IDAHO FALLS – A project that would’ve generated enough nuclear energy to power about 346,500 homes throughout the western U.S. has officially come to an end.
In 2015, the U.S. Department of Energy partnered with NuScale Power in Portland, Oregon, and Utah Associated Municipal Power Systems — a network of 50 power companies throughout Arizona, New Mexico, Nevada, California, Idaho and Wyoming — to build 12 small modular nuclear reactors on property used by the Idaho National Laboratory.
Dubbed the Carbon Free Power Project, it was the first in U.S. history to be approved by the Nuclear Regulatory Commission, and the Biden administration provided $1 billion for its cconstruction, according to the Huffington Post.
The goal was to put the electricity on the power grid and sell it to commercial investors at a fixed rate throughout the West once it went online in 2029.
On Wednesday, after more than eight years of work, UAMPS and NuScale announced their decision to terminate the project.
“This decision is very disappointing, given the years of pioneering hard work put into the CFPP,” UAMPS Chief Executive Officer and General Manager Mason Baker says in a news release. “Yet, this decision is the best course for the UAMPS members participating in the CFPP, and doing what is best for those member communities will always be the guiding light in such decisions.”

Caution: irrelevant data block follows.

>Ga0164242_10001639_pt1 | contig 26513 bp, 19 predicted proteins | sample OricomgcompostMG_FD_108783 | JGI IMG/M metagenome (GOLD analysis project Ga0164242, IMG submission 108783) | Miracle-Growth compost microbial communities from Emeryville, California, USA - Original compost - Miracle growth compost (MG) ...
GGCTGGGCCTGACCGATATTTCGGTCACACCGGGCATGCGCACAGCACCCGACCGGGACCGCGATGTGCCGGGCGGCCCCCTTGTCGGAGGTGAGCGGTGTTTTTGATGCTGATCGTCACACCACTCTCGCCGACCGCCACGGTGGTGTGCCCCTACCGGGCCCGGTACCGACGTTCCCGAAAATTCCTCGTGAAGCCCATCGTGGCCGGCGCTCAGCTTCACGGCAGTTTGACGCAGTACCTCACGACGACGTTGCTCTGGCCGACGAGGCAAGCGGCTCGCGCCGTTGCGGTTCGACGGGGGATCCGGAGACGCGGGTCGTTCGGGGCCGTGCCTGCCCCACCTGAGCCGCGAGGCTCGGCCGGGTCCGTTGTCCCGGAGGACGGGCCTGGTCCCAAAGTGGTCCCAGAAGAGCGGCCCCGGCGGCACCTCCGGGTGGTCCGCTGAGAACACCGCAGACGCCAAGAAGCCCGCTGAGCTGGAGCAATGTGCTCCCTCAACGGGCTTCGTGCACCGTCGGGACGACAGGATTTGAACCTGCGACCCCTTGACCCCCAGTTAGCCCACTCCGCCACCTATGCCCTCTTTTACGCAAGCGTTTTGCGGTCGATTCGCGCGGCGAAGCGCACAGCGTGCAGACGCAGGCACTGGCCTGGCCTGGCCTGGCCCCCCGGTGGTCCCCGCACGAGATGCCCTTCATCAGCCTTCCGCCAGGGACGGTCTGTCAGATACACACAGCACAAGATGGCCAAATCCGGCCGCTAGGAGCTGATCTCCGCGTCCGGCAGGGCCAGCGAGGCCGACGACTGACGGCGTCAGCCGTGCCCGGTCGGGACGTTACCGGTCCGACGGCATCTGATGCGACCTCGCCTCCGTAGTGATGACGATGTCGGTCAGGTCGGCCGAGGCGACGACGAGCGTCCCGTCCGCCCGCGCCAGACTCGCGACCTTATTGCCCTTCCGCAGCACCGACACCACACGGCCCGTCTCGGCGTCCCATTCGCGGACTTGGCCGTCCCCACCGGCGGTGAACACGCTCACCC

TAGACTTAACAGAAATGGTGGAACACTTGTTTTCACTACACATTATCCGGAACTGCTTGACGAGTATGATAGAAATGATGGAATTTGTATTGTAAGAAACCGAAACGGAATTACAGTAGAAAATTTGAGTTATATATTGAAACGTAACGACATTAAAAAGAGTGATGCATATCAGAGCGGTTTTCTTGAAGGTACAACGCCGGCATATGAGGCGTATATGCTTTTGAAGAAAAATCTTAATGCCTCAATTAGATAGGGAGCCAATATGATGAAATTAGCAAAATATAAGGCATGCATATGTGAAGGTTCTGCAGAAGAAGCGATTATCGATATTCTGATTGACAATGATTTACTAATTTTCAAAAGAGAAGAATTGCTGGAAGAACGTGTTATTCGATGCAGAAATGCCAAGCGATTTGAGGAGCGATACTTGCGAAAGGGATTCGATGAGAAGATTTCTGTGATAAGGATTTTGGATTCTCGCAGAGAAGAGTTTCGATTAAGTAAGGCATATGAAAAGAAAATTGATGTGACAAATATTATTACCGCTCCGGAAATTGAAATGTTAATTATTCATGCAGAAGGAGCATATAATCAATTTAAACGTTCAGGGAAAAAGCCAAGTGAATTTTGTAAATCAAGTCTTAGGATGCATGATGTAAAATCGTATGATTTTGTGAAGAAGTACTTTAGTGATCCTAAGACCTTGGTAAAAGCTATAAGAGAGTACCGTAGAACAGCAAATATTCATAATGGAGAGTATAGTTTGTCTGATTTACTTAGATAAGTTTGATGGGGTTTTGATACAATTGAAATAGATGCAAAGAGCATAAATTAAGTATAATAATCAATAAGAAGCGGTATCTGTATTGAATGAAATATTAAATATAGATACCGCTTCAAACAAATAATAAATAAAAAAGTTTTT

EastIdahoNews.com was unable to get in touch with a NuScale employee for comment. But a Deseret News article provides additional background on this decision.
Over time, the scale of the project reportedly got smaller, and costs were getting larger. Ultimately, they needed to have enough contracts on the books to be able to sell at least 80% of the electricity. The parties failed to meet that threshold and mutually decided it was best to cancel the project.
The fact that it was the first project of its kind in the country may have had something to do with the project’s failure.
Idaho Falls Power was one of the members involved in UAMPS. Had this project been deployed, general manager Bear Prairie says it would’ve resulted in about 5 MW being added to the local energy market (enough power for about 3,750 homes). That accounts for less than 3% of its customer base.
The decision to shut down the Carbon Free Power Project is not a significant blow to the local area, he says.
“We never had all our eggs in this one basket, but we certainly are excited about advanced nuclear (projects) and want to support (its continued development),” Prairie says.
IFP is looking at several collaborative projects with INL in the future. One of those involves placing new reactors on the Peak Generation Plant, a 135-acre parcel off Yellowstone Highway designed to generate 12 to 15 megawatts of on-demand energy during peak periods.
The utility is hoping the INL will supply hydrogen to the plant to help provide clean fuels to the local grid during the winter heating season in the early morning and late evening and during the summer cooling season after 5 p.m.
Although the INL is disappointed the NuScale project is no longer moving forward, it wasn’t the only advanced reactor project it was involved in. Numerous experimental projects are in the works between now and 2030 that officials hope will one day become commercially viable.
Those projects are listed in the graphic below.